Food: Expect to spend between IDR 25,000 – 50,000 per meal. While the local Indonesian food like Ayam Penyet and Kosong Parata costs less. Seafood that shouldn’t be missed out costs higher. But overall, it’s much cheaper than Singapore. IDR 100,000 -150,000 on food per day (SGD 10 – 15) is a reasonable budget.

Transport: This is the tough part to figure out. For solo travelers with just a backpack, I recommend using Gojek or Grab Bike (or the local Ojeks by the road). The apps give better rates than local ojeks, but not all places might have availability. Since most people visit in groups, there are plenty of rental car services with Avanza and Agya being some popular options.

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Batam travel guide

The budget options cost anywhere between IDR 250,000 – 300,000 per day (SGD 25 – 30) depending on the service, car type, and availability. Make sure to book them early. If not, the last resort is the mass transport options such as Carry and Bimbar. Read more on getting around Batam here.

What to Pack for Batam

For Batam, and most parts of Indonesia, it’s best to keep your clothing light – shorts, sandals, flip-flops, and hats should be on your mind when visiting Batam. But to name a few, here are some things to pack for Batam, Riau Islands:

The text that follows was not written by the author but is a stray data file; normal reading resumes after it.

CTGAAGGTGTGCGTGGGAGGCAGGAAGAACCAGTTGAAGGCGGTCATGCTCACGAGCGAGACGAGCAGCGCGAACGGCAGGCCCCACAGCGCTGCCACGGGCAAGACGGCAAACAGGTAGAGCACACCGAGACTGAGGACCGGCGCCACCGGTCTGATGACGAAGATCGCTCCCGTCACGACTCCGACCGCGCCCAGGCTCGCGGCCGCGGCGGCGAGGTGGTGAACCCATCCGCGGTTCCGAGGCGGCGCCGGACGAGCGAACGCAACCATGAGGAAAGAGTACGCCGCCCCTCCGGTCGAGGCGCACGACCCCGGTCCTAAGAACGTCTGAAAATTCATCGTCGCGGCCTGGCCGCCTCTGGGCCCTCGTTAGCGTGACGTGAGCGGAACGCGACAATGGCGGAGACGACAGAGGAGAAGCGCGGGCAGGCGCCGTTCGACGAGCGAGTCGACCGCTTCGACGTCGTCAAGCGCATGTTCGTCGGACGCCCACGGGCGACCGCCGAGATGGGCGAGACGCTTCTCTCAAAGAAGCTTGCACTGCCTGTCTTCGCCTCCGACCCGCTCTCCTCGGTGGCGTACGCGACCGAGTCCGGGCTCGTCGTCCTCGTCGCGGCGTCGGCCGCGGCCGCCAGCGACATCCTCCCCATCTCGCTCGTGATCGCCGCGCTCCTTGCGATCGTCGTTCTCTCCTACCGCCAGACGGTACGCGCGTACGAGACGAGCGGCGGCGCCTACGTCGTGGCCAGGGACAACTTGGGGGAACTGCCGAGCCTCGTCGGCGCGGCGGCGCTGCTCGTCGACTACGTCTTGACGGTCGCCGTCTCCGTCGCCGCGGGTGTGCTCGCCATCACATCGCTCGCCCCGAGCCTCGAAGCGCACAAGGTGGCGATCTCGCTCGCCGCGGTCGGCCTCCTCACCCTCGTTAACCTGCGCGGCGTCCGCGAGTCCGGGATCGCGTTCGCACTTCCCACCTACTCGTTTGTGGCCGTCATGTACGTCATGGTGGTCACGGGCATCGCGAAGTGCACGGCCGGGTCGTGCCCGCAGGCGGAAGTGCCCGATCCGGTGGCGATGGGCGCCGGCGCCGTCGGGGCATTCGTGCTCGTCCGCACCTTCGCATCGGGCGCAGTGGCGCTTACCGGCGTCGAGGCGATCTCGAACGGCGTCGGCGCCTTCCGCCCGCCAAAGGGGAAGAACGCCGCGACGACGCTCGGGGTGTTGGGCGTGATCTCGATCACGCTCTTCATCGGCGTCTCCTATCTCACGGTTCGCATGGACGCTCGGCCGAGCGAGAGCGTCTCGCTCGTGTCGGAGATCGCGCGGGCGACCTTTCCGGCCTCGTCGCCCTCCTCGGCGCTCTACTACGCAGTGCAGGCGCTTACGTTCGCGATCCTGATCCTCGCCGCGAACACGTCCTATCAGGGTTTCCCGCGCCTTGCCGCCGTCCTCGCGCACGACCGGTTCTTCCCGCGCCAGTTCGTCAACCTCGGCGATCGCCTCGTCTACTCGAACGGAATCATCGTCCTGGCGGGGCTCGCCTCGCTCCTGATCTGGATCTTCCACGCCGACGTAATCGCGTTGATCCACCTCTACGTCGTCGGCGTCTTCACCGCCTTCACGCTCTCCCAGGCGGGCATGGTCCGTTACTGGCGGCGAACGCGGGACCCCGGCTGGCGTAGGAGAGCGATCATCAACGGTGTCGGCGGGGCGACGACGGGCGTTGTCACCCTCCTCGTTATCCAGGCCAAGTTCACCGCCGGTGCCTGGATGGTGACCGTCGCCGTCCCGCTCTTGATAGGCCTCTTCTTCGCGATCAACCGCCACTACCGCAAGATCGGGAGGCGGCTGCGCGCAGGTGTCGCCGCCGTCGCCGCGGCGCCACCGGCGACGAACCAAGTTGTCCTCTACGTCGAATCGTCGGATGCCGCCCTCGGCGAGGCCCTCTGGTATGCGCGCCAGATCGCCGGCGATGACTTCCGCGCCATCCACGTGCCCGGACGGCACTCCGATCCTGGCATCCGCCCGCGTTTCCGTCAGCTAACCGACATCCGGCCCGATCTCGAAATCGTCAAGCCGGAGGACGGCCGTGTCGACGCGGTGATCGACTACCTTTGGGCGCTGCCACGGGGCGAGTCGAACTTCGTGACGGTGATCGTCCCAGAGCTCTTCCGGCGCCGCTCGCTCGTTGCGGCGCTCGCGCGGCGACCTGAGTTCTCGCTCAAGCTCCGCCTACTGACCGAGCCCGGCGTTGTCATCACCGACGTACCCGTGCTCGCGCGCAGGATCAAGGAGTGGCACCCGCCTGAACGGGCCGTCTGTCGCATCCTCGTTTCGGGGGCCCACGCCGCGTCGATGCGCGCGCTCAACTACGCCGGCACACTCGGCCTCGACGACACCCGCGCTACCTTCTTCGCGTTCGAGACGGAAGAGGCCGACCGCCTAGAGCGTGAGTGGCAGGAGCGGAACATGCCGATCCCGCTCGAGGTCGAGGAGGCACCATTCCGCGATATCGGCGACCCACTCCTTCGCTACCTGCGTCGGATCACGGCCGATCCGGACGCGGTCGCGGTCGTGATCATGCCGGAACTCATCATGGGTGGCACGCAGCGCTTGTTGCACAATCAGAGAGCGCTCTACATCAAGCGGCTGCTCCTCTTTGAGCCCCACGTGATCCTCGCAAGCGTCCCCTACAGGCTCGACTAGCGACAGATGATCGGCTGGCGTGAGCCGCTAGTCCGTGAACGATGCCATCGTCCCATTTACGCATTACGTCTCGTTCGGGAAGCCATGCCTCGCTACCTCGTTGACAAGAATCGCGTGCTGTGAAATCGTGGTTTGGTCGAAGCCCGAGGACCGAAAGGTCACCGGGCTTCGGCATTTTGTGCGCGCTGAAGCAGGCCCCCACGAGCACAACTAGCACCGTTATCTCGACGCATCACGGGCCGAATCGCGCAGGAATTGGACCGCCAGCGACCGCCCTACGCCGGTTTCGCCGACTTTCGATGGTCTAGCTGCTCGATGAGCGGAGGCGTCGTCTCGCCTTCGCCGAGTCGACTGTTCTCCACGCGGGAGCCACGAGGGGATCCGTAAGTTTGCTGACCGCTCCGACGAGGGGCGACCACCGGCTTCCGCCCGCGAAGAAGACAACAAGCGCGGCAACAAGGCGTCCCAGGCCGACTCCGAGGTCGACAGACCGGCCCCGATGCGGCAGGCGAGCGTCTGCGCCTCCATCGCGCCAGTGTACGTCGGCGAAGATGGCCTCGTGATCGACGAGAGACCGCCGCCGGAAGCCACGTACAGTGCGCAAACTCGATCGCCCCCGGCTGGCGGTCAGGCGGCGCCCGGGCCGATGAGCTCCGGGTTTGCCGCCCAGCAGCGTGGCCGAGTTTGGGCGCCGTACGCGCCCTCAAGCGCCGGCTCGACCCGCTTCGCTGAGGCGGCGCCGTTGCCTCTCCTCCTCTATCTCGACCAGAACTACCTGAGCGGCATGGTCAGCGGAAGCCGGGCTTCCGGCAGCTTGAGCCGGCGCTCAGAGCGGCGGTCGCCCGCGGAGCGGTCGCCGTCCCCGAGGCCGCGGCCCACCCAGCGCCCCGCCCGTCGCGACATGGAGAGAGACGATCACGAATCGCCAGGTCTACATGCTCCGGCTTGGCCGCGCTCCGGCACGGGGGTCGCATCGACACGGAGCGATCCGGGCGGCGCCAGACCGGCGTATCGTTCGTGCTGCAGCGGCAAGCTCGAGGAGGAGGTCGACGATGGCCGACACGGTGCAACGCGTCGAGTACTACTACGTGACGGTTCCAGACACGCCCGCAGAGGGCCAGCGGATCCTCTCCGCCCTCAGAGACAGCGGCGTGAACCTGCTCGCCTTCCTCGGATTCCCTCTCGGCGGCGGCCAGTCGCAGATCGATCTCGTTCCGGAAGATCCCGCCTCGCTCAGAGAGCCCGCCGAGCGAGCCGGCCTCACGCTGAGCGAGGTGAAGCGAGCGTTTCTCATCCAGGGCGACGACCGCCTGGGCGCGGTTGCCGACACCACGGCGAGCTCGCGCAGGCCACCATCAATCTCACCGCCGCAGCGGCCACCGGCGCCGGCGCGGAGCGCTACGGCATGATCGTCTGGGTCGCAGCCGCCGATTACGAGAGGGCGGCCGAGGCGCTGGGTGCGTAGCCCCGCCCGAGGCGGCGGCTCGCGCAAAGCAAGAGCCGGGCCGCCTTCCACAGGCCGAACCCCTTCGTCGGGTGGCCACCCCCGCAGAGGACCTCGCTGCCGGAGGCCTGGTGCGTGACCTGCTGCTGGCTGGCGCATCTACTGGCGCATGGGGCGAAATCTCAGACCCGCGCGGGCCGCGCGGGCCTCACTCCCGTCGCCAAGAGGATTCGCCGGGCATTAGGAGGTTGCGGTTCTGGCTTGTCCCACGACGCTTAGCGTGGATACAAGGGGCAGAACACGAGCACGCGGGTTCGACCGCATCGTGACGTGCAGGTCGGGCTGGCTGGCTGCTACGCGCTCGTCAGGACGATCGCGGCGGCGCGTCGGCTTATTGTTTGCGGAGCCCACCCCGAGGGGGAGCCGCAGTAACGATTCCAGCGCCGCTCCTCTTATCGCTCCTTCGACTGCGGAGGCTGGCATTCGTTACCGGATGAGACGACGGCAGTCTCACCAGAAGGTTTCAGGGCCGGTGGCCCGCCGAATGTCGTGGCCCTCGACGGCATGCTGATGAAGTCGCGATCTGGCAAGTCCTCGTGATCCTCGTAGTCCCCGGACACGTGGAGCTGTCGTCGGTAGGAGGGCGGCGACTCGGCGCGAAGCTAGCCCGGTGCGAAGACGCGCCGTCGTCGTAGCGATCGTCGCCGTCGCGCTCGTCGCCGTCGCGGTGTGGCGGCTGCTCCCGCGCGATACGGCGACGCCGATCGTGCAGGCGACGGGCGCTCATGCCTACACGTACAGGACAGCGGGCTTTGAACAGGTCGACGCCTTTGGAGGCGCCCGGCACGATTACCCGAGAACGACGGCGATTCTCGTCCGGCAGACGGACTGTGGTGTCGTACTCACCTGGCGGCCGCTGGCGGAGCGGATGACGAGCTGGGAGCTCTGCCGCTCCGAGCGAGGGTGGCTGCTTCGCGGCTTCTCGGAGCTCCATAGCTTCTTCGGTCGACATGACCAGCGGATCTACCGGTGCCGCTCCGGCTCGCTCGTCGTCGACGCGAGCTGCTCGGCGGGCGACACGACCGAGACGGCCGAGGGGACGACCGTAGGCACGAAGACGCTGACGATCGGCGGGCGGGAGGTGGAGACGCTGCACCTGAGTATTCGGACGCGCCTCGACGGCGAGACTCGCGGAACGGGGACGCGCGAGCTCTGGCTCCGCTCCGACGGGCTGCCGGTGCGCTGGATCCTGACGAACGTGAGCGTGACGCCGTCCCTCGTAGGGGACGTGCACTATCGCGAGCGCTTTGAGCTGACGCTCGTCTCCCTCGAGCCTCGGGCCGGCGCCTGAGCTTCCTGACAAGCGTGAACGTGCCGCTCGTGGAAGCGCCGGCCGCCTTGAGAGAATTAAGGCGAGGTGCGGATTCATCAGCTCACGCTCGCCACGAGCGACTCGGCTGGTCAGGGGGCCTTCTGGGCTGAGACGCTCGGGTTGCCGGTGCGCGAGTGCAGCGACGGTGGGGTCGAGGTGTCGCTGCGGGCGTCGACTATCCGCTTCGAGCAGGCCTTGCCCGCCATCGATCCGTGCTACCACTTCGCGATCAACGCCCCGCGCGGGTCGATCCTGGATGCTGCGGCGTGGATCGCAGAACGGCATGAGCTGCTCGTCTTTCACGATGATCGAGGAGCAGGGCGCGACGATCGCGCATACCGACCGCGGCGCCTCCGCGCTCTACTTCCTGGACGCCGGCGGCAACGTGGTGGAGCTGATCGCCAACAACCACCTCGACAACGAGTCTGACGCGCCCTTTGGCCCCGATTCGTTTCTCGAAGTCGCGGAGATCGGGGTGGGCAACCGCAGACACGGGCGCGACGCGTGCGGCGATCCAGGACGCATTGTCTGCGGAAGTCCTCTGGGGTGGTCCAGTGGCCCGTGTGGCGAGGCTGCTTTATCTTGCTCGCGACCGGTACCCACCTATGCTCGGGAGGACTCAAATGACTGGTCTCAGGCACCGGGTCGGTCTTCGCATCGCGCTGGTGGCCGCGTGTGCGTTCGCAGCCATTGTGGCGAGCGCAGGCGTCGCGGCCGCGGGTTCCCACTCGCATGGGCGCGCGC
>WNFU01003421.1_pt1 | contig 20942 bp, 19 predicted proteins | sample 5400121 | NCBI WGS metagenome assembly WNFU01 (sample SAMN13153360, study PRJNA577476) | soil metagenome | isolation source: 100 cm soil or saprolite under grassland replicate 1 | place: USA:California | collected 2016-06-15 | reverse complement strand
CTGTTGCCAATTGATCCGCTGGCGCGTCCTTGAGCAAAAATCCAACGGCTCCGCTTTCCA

1. Light clothes and swimwear
  2. Flip-flops and Sandals (Shoes and socks only if you’re particular about attires, and trek shoes for some trekking here)
  3. Sunglasses and sunhats
  4. Headcaps and sun lotions
  5. Backpack, of course
  6. A Camera!
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Batam Travel Guide: Heading out for another trip :)

Indonesia, being a tropical country, there aren’t many essentials to carry around. Keep your clothing light based on the length of your stay. Keep fewer clothes in case you’re planning on shopping in Batam.

A good pair of shoes and sunglasses will do. But wear a head cap when you go out, the heat is unbearable sometimes. To those with skin issues, bring sunscreen lotion.

To get the best out of your trip, follow a travel checklist. I’ve built my checklist for itinerary planning and things to do. You can get my FREE PRINTABLE CHECKLIST upon signup at the end of this post.


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Manas Patil

Hi there! I'm a 22-year-old dude all the way from India, I love traveling and building itineraries! Sign up and get your FREE COPY of my travel checklist to get the best of your next vacation!

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3 thoughts on “Perfect Batam Travel Guide 2024”